Saturday, April 19, 2008

Bilingual and Monolinguals

You know, I think the biggest mistake any of us make is trying to compare apples and oranges. Many people try to compare their language abilities with monolingual standards. Yes, bilinguals may have less vocab (in each specific lang., but more in both) , different pronunciation (not that pronunciation means anything if communication is achieved), and interference (well, this goes to the degree of control). But, they also have a capacity deal with situations that exceed anything a monolingual can cope. Unfortunately, bilinguals are not accepted for what they can do, but are judged by what they can't. This is done by everyone, even bilinguals themselves. "I am not good enough." I always here my students say... Can you ever be? We often set unrealistic, or unachievable standards, and compare ourselves to what we believe is right. Can we communicate? Is our communicative ability making it difficult to get our message across? Even if we have those difficulties that you say, does it mean that you are any less capable than a monolingual?

Which would I prefer? Of course, I would like to have complete control and a high degree of proficiency! However, recently I have come to notice...
1. Monolinguals don't always have complete control themselves (George Bush a case in point)
2. Bilinguals who are put into a situation of having to use their weaker language, often have to contend with everyone judging them (using unrealistic standards). Why does a bilingual have to be letter perfect, all the time?
3. My fellow Japanese/English speaking (Japanese dominant) coworkers seem to feel that they have to be perfect English speakers around other English speaking coworkers (including pronunciation). However, their level of English almost always surpasses my Japanese ability, yet they feel like they are deficient in some way. I am always in awe at the level of discussion (in English) they are able to participate in.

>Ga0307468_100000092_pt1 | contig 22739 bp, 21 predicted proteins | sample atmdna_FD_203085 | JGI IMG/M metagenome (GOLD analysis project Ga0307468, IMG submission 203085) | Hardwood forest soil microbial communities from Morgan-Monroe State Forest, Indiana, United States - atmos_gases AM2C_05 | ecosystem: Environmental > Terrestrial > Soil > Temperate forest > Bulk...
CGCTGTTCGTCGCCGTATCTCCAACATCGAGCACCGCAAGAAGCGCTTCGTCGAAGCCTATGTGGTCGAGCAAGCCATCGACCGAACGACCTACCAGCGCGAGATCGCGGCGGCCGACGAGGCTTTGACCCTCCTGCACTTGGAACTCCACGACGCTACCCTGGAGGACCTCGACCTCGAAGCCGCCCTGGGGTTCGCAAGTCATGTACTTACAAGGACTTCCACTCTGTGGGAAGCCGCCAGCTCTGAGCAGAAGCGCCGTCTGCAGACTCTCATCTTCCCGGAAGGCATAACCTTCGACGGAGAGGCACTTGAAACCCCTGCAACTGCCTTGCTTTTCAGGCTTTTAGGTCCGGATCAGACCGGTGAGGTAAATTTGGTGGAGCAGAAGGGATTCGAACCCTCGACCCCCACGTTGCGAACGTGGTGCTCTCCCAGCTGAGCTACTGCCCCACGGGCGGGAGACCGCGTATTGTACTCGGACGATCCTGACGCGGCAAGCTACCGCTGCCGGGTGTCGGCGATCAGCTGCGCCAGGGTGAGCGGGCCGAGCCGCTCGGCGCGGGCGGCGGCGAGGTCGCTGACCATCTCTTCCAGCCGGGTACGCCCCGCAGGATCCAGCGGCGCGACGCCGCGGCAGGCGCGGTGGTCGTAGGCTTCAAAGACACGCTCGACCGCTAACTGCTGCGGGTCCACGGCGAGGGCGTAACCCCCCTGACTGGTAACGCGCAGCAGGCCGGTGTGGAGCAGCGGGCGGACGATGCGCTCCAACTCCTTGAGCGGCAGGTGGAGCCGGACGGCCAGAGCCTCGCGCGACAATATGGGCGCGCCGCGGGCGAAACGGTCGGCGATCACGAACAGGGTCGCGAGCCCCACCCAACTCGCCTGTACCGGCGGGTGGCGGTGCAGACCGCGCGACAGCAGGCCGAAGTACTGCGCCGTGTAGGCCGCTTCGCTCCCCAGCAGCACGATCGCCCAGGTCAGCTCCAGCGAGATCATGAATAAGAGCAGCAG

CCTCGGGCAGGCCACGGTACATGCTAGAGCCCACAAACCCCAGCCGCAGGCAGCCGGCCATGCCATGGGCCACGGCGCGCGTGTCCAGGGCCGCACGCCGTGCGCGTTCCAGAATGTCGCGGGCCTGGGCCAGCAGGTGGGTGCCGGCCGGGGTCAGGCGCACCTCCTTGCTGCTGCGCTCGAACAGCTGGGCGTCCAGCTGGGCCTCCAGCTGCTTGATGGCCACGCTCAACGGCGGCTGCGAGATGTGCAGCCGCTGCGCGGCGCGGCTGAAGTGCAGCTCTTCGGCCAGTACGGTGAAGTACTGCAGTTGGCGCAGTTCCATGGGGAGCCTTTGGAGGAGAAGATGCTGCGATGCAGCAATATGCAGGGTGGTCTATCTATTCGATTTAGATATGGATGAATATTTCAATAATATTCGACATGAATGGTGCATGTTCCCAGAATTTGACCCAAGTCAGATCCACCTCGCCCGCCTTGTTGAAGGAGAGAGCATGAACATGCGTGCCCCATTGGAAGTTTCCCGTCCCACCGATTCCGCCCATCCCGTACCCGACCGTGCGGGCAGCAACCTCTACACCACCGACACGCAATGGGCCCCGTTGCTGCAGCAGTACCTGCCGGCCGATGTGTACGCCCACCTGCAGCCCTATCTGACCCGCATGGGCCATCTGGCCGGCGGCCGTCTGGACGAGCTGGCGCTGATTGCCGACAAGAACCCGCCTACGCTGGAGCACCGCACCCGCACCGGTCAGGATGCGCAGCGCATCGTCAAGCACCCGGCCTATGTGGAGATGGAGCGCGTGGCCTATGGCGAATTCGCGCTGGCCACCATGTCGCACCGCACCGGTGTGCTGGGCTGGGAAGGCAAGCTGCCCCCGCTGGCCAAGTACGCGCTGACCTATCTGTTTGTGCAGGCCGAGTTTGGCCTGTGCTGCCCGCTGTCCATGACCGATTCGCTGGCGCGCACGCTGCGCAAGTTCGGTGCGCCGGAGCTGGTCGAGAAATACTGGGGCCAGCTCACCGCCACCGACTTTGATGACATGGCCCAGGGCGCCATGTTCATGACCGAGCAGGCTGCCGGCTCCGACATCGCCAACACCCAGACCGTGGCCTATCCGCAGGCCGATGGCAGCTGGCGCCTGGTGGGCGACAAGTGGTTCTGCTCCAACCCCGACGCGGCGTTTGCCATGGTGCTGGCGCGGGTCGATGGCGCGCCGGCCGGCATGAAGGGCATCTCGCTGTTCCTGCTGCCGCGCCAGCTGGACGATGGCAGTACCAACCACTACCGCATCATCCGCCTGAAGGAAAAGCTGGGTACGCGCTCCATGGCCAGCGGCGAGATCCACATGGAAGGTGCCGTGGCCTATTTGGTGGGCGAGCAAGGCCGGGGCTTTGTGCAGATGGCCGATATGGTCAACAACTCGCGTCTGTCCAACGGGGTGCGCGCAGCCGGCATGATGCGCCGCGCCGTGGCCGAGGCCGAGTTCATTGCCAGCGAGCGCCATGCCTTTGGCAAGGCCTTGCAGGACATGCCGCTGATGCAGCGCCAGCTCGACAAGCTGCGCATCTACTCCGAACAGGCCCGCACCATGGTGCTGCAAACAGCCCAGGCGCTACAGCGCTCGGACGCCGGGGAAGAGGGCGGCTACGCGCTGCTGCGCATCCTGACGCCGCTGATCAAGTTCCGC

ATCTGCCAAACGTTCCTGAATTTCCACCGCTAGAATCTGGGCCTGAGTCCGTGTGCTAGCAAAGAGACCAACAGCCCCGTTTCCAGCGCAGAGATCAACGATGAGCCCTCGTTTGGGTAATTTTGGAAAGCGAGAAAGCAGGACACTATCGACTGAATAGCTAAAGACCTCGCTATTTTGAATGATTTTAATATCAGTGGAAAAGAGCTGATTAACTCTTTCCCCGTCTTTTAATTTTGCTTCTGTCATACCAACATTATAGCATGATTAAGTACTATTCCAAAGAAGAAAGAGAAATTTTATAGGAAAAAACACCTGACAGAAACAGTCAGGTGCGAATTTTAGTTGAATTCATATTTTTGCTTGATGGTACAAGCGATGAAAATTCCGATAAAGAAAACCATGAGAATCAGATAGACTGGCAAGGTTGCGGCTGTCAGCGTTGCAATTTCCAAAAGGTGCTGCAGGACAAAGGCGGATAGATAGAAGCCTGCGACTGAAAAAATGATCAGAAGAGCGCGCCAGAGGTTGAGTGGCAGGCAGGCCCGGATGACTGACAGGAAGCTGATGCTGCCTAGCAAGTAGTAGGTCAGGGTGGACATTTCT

4. With my own limited bilingualism (closer to the incipient, than the balanced) I am constantly doubting myself and my ability. Yet, I can always go out into Japanese cities, and I can deal with a multitude of different experiences/domains. I know there will always be someone trying to knock down my ability, by saying my Japanese is not good enough (including myself). But, at my work (YMCA) we have a saying that I also like to live by, and that is, "Yes, I can."

It seems that the ideal is to speak both languages like you are a monolingual in both, but in reality I think that most bilinguals are more than the sum of two monolinguals (I think that was in Baker, 2000)...and are likely to be more effective than monolinguals in some domains, and less effective in others...
I certainly think of bilinguals differently now. I try to see what they can do, instead of what they can't.
What do you think?


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Jill said...

Your blog is quite interesting. I agree that it is silly to expect that someone who is a bilingual to have a one-for-one match between two languages. I had a professor who studied Russian and spent several years in Russia teaching English. She said that she learned terms for fish in Russian that she doesn't know in English; however, there were many things she couldn't say. Really, I think that language and our word choices reflect our life. If we go to a foreign country to be a banker, we will likely learn many banking terms. Monolinguals do not understand how difficult it is to learn a second or third language and so they underestimate greatly the complexity of the undertaking.

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